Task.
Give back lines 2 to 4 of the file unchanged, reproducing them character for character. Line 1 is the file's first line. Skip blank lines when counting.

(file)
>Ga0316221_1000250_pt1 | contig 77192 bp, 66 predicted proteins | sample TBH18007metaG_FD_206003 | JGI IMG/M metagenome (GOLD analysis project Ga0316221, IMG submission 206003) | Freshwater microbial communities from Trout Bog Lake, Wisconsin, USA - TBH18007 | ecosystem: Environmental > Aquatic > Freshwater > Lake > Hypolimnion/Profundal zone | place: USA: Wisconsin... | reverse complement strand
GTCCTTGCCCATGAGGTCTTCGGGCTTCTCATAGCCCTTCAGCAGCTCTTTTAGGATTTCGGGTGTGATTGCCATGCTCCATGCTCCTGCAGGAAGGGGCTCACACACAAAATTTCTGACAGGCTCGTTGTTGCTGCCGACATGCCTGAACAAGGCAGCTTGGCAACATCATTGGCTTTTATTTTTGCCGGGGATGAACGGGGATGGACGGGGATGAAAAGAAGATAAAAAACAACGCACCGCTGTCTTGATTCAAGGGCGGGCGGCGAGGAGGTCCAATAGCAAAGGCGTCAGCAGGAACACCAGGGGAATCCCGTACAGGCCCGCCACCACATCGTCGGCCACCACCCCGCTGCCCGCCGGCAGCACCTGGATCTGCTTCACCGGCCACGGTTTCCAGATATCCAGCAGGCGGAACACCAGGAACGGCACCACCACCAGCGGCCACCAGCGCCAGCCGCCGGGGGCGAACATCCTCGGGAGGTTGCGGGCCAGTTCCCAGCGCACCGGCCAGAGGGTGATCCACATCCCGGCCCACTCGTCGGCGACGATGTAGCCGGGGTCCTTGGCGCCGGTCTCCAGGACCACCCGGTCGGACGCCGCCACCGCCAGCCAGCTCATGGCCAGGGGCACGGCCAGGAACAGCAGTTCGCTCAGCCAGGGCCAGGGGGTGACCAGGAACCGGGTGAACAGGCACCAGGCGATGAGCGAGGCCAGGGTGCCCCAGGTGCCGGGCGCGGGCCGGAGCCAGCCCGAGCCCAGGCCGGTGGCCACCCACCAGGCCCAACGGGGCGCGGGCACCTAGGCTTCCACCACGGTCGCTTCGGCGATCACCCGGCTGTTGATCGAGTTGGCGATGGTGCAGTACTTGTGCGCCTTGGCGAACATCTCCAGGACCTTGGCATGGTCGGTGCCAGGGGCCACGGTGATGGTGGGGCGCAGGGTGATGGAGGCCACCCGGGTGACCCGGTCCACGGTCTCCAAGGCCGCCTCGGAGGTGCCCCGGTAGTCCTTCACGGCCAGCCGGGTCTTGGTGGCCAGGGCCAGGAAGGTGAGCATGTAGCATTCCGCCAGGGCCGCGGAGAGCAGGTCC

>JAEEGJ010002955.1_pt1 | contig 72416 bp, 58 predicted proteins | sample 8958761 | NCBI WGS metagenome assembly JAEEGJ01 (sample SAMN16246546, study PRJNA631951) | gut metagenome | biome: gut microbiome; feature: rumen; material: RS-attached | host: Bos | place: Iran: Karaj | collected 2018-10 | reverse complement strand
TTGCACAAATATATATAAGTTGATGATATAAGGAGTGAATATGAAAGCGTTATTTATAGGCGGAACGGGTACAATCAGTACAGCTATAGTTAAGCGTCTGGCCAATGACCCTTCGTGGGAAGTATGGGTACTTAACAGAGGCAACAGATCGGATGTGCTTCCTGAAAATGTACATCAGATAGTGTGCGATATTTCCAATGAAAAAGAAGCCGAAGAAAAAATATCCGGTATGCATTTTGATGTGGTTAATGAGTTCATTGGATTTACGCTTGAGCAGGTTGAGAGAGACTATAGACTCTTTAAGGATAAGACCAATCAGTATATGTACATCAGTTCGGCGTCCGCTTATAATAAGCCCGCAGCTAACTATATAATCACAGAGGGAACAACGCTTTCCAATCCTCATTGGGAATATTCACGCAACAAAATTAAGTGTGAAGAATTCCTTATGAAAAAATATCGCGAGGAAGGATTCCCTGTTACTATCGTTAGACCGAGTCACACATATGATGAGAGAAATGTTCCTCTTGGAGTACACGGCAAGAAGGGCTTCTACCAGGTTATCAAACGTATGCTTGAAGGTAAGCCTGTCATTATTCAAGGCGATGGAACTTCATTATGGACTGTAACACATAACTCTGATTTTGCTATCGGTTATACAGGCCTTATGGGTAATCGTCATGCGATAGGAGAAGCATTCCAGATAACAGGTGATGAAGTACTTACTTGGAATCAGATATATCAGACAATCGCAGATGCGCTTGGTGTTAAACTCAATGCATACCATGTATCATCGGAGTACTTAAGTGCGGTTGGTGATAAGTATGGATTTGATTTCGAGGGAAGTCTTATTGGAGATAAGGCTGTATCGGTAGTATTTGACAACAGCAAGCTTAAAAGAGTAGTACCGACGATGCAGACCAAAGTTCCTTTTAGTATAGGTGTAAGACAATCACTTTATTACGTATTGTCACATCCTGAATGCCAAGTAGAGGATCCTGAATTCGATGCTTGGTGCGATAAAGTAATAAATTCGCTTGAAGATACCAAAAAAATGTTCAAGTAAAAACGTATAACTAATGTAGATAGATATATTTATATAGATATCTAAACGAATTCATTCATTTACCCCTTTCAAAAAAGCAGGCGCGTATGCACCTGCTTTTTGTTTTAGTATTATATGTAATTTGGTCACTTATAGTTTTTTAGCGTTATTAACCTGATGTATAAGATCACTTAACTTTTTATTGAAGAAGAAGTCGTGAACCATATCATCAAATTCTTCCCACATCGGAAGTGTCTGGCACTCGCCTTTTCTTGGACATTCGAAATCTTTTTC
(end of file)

GTCCTTGCCCATGAGGTCTTCGGGCTTCTCATAGCCCTTCAGCAGCTCTTTTAGGATTTCGGGTGTGATTGCCATGCTCCATGCTCCTGCAGGAAGGGGCTCACACACAAAATTTCTGACAGGCTCGTTGTTGCTGCCGACATGCCTGAACAAGGCAGCTTGGCAACATCATTGGCTTTTATTTTTGCCGGGGATGAACGGGGATGGACGGGGATGAAAAGAAGATAAAAAACAACGCACCGCTGTCTTGATTCAAGGGCGGGCGGCGAGGAGGTCCAATAGCAAAGGCGTCAGCAGGAACACCAGGGGAATCCCGTACAGGCCCGCCACCACATCGTCGGCCACCACCCCGCTGCCCGCCGGCAGCACCTGGATCTGCTTCACCGGCCACGGTTTCCAGATATCCAGCAGGCGGAACACCAGGAACGGCACCACCACCAGCGGCCACCAGCGCCAGCCGCCGGGGGCGAACATCCTCGGGAGGTTGCGGGCCAGTTCCCAGCGCACCGGCCAGAGGGTGATCCACATCCCGGCCCACTCGTCGGCGACGATGTAGCCGGGGTCCTTGGCGCCGGTCTCCAGGACCACCCGGTCGGACGCCGCCACCGCCAGCCAGCTCATGGCCAGGGGCACGGCCAGGAACAGCAGTTCGCTCAGCCAGGGCCAGGGGGTGACCAGGAACCGGGTGAACAGGCACCAGGCGATGAGCGAGGCCAGGGTGCCCCAGGTGCCGGGCGCGGGCCGGAGCCAGCCCGAGCCCAGGCCGGTGGCCACCCACCAGGCCCAACGGGGCGCGGGCACCTAGGCTTCCACCACGGTCGCTTCGGCGATCACCCGGCTGTTGATCGAGTTGGCGATGGTGCAGTACTTGTGCGCCTTGGCGAACATCTCCAGGACCTTGGCATGGTCGGTGCCAGGGGCCACGGTGATGGTGGGGCGCAGGGTGATGGAGGCCACCCGGGTGACCCGGTCCACGGTCTCCAAGGCCGCCTCGGAGGTGCCCCGGTAGTCCTTCACGGCCAGCCGGGTCTTGGTGGCCAGGGCCAGGAAGGTGAGCATGTAGCATTCCGCCAGGGCCGCGGAGAGCAGGTCC

>JAEEGJ010002955.1_pt1 | contig 72416 bp, 58 predicted proteins | sample 8958761 | NCBI WGS metagenome assembly JAEEGJ01 (sample SAMN16246546, study PRJNA631951) | gut metagenome | biome: gut microbiome; feature: rumen; material: RS-attached | host: Bos | place: Iran: Karaj | collected 2018-10 | reverse complement strand
TTGCACAAATATATATAAGTTGATGATATAAGGAGTGAATATGAAAGCGTTATTTATAGGCGGAACGGGTACAATCAGTACAGCTATAGTTAAGCGTCTGGCCAATGACCCTTCGTGGGAAGTATGGGTACTTAACAGAGGCAACAGATCGGATGTGCTTCCTGAAAATGTACATCAGATAGTGTGCGATATTTCCAATGAAAAAGAAGCCGAAGAAAAAATATCCGGTATGCATTTTGATGTGGTTAATGAGTTCATTGGATTTACGCTTGAGCAGGTTGAGAGAGACTATAGACTCTTTAAGGATAAGACCAATCAGTATATGTACATCAGTTCGGCGTCCGCTTATAATAAGCCCGCAGCTAACTATATAATCACAGAGGGAACAACGCTTTCCAATCCTCATTGGGAATATTCACGCAACAAAATTAAGTGTGAAGAATTCCTTATGAAAAAATATCGCGAGGAAGGATTCCCTGTTACTATCGTTAGACCGAGTCACACATATGATGAGAGAAATGTTCCTCTTGGAGTACACGGCAAGAAGGGCTTCTACCAGGTTATCAAACGTATGCTTGAAGGTAAGCCTGTCATTATTCAAGGCGATGGAACTTCATTATGGACTGTAACACATAACTCTGATTTTGCTATCGGTTATACAGGCCTTATGGGTAATCGTCATGCGATAGGAGAAGCATTCCAGATAACAGGTGATGAAGTACTTACTTGGAATCAGATATATCAGACAATCGCAGATGCGCTTGGTGTTAAACTCAATGCATACCATGTATCATCGGAGTACTTAAGTGCGGTTGGTGATAAGTATGGATTTGATTTCGAGGGAAGTCTTATTGGAGATAAGGCTGTATCGGTAGTATTTGACAACAGCAAGCTTAAAAGAGTAGTACCGACGATGCAGACCAAAGTTCCTTTTAGTATAGGTGTAAGACAATCACTTTATTACGTATTGTCACATCCTGAATGCCAAGTAGAGGATCCTGAATTCGATGCTTGGTGCGATAAAGTAATAAATTCGCTTGAAGATACCAAAAAAATGTTCAAGTAAAAACGTATAACTAATGTAGATAGATATATTTATATAGATATCTAAACGAATTCATTCATTTACCCCTTTCAAAAAAGCAGGCGCGTATGCACCTGCTTTTTGTTTTAGTATTATATGTAATTTGGTCACTTATAGTTTTTTAGCGTTATTAACCTGATGTATAAGATCACTTAACTTTTTATTGAAGAAGAAGTCGTGAACCATATCATCAAATTCTTCCCACATCGGAAGTGTCTGGCACTCGCCTTTTCTTGGACATTCGAAATCTTTTTC